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Mowing the lawn used to be one of the least enjoyed gardening chores for all but a few folk who revel in the satisfaction of a neatly trimmed strip of grass. The task would often require bulky equipment, powered either by a ready supply of stinky fuel or attached to a distant electric socket with a cable that constantly gets in the way. And, worse of all on a hot day, it required physical effort.
But in recent years, robot mowers have been a viable alternative to the labour intensity of lawn mowing and we are now at the point where they are a genuine option for those wanting a bit of relief from mowing duties. Not only have power and performance vastly improved, but there’s now a huge choice of robot mowers available with various technological attributes attached to them to set each one apart. In this list we’ll be showcasing just a small selection of the best of available.
What is a robot mower?
A robot lawn mower is essentially a fully automatic grass cutting device. Using rechargeable batteries, robot mowers steer themselves around your lawn without you needing to be pushed and without electric leads getting in the way.
In order to stay within your lawn, and out of the flower borders, the common solution was to mark the boundary of the lawn with a special wire. This would send a signal to the mower to let it know not to go any further. However, with technology moving so quickly you’ll now find an increasing number of mowers using alternative technology that do away with the boundary wire.
Most robot mowers need a docking station, which you place on or beside your lawn so the mower can return to it and recharge its batteries, besides plugging in the boundary wire. This means you’ll need to be able to have a regular outdoor power source for the station to plug into.
Before your robot mower sets off to chomp the grass it first needs to be programmed. For many of the higher spec mowers – and particularly those that receive satellite signals to help navigate – it’s advisable to get your robot mower’s dealer to run through the initial programming. With numerous mowers you can then control functionality through an app, and you’ll often find extra little tricks that you can set, such as a mowing schedule or height adjustment for various areas of the lawn.
As your mower will be regularly cutting your lawn for you, it will only be skimming the surface each time. Rather than the big, whirling blades of traditional mowers, robot mowers tend to have three small blades (which are easily replaceable) that spin quickly, chopping the grass into small pieces so that they compost into the lawn.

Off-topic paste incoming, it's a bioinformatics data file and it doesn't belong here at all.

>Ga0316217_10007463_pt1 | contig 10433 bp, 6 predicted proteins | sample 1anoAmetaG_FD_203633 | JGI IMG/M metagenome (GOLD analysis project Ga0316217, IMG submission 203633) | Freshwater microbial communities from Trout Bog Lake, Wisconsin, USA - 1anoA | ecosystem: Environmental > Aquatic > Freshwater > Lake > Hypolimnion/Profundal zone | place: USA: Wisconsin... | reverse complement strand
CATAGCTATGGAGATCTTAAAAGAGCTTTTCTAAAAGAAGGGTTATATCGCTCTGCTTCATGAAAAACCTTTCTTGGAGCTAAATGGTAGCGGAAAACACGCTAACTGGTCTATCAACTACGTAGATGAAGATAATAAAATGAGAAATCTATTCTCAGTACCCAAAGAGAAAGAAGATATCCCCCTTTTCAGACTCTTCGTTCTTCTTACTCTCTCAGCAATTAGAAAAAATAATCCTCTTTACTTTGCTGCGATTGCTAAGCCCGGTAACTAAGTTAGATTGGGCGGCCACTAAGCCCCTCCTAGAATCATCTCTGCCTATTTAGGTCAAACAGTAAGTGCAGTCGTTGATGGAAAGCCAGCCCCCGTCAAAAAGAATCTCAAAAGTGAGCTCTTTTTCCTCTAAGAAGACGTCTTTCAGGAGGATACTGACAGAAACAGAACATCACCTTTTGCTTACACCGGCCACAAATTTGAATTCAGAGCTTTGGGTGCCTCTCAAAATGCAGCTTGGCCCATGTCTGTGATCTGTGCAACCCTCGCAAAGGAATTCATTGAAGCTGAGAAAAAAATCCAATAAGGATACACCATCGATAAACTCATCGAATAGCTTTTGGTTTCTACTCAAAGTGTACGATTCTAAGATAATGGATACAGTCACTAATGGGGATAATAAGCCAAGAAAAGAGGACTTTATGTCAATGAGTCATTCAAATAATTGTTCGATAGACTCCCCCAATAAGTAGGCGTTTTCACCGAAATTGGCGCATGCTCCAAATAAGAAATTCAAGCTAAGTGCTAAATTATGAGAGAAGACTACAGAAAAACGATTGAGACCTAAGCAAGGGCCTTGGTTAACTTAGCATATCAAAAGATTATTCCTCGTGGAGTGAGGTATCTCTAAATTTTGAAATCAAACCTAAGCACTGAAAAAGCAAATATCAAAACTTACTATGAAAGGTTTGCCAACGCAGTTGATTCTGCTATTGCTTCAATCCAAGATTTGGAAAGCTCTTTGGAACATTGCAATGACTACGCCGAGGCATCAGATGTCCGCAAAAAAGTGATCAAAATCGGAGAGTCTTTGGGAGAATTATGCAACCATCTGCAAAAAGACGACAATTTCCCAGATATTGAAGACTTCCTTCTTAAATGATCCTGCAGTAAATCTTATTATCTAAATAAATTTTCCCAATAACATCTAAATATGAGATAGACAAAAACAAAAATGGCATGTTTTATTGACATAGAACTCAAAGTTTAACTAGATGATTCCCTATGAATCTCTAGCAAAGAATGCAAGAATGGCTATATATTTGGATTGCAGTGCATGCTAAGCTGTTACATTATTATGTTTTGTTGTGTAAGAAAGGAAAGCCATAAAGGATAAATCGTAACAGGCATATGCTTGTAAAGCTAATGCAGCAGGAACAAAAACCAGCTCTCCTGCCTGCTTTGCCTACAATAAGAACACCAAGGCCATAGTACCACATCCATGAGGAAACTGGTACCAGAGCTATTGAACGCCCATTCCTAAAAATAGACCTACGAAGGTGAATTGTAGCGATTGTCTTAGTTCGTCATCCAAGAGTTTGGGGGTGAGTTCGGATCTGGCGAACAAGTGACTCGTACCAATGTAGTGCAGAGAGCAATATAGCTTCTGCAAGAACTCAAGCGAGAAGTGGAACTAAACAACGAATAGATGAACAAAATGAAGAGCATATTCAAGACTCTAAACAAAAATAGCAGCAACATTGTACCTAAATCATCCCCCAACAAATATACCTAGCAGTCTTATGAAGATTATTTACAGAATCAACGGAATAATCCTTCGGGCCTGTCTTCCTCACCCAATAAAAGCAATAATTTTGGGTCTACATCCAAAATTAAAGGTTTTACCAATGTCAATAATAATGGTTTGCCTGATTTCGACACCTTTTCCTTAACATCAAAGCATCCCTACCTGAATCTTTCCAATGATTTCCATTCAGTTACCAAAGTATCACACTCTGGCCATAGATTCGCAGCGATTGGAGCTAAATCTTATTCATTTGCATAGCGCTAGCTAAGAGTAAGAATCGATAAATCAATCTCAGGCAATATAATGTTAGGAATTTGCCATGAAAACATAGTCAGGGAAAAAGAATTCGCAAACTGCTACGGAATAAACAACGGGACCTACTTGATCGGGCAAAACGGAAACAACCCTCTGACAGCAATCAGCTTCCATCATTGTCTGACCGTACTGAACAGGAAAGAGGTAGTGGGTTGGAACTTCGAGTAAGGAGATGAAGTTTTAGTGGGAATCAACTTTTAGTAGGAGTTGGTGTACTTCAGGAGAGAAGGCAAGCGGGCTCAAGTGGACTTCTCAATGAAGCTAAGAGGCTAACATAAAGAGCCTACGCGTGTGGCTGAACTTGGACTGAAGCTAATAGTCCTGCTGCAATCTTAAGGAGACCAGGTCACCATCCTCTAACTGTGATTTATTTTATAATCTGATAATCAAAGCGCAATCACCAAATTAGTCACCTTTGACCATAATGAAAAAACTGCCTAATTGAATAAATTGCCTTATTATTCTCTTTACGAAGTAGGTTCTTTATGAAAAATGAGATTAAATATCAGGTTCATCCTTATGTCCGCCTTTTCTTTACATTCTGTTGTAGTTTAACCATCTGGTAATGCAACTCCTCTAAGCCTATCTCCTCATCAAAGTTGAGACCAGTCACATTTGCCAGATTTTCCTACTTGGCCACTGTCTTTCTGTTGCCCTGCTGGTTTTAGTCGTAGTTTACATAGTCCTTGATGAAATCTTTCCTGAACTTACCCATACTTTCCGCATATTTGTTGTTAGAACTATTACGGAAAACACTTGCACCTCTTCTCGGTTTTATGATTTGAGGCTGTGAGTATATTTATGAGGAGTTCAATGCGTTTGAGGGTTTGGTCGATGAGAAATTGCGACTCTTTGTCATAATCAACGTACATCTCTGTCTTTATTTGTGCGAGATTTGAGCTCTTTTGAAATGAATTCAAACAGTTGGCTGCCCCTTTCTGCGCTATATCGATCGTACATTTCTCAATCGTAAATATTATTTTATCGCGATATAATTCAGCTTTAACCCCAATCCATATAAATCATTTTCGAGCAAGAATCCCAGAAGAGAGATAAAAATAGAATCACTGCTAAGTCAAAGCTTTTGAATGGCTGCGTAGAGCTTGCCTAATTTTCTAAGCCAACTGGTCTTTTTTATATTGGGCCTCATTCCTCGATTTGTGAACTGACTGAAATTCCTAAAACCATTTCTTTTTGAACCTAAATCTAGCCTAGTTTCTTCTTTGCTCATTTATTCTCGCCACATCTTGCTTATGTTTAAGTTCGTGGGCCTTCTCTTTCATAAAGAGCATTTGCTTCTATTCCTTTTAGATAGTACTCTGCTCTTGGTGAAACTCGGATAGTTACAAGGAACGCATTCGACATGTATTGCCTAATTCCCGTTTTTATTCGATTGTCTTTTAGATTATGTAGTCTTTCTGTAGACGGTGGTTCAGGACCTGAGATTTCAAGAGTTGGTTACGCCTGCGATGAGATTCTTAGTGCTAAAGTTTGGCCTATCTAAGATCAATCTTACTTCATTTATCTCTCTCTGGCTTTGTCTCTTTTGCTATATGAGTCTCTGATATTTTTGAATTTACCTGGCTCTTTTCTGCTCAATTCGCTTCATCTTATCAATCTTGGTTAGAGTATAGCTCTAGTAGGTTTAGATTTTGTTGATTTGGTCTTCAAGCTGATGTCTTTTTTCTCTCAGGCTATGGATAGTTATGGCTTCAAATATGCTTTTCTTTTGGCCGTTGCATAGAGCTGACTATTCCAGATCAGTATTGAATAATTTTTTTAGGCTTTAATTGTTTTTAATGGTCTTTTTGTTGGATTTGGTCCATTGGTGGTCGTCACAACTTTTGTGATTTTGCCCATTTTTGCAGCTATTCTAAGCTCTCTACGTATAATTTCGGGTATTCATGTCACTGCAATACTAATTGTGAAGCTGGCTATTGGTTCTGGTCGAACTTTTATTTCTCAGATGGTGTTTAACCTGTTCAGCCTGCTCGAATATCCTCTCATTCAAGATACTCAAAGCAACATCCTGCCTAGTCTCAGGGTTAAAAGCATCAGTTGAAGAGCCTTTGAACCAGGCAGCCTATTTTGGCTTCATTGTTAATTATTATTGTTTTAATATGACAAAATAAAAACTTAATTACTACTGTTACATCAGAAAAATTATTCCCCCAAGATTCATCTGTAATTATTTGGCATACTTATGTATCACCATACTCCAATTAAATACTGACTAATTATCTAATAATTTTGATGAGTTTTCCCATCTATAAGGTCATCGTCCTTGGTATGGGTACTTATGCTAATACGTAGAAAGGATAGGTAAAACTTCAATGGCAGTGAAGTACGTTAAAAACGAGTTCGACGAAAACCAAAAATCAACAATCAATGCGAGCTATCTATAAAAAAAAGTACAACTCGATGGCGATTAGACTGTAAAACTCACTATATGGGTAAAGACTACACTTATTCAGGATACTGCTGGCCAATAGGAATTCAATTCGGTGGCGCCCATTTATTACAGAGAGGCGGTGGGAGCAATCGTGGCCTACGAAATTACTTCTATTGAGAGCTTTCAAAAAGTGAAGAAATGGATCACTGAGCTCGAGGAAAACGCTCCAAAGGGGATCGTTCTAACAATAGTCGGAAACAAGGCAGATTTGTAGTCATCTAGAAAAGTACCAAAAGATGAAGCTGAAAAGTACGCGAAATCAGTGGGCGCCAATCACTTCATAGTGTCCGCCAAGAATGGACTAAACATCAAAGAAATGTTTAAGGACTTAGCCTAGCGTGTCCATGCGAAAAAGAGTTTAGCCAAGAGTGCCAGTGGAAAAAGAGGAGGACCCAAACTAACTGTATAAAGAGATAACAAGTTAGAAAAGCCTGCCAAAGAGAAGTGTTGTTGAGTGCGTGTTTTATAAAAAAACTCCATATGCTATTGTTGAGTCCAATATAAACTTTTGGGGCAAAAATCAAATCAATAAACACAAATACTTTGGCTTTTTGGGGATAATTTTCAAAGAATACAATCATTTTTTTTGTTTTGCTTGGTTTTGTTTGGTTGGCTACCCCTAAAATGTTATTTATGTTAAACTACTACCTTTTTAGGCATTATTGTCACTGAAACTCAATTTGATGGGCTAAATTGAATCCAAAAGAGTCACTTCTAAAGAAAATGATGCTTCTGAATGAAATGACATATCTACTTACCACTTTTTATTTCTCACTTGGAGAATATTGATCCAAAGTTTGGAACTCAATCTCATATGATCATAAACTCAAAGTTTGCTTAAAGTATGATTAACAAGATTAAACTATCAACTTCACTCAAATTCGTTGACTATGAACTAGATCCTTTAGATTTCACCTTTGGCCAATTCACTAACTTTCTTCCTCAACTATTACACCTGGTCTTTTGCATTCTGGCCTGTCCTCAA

What should I consider when choosing a robot mower?
Robot mowers can be quite a pricey investment so it’s well worth making sure you’ve got the best option for you and your lawn. Check to see how much power and running time it has – if you only have a small area of grass then you can look at the lower end of these ranges, but large gardens will need mowers with extra performance. Where a company has a range of mowers available it will give you a guide on mowing coverage you can expect from each machine. If your garden is small or has awkward shapes then make sure it’s nifty enough to maneuver around.
Some expensive mowers are fitted with sensors, which can be a bonus safety feature if you’ve got children or pets scampering around the lawn. Others can detect rain, allowing them to pause their schedule until it dries out. Finally, if good looks matter to you, then make sure you’re happy with the design of your mower – it will spend a lot of time resting in its dock so will often be on display, even when not in use.
To come up with this list we’ve researched the current mower market, consulted a few experts and have poked and prodded around numerous mowers, besides letting some of them loose on our own grass. As every garden is unique then it pays to thoroughly check what each mower is capable of in detail before taking the plunge. But use this list as a starting point and, once you’ve decided on the right mower, your lawn will be regularly cut without you feeling the strain.
Covers: Lawn area up to 600m2
Pros: Lots of added functionality, including automatic passage handling
Cons: Quite pricey
Husqvarna robot mowers are well built, multi functional devices, and this 405X has theft-tracking, LED headlights, frost guard and front bumper to give it added security. GPS tracking works in combination with a boundary wire to allow you to control it remotely, and you can set target heights for extra lawn care, besides mowing up to 40% slopes.
Its patented ‘automatic passage handling’ allows it to detect narrow strips of grass and vary its route through them, thus avoiding track marks. An good choice for those who want reliability and pristine mowing performance in a small garden with awkward spaces.
Pros: Cheaper than many competitors
Cons: Less functionality than many competitors
If you’re looking for a good, reliable robot mower to efficiently handle a medium sized garden then Cobra’s Mowbot is a respected performer that can cut up to 800m2 of lawn. It uses a boundary rope for navigation and, like other mowers, connects to an app for remote mowing.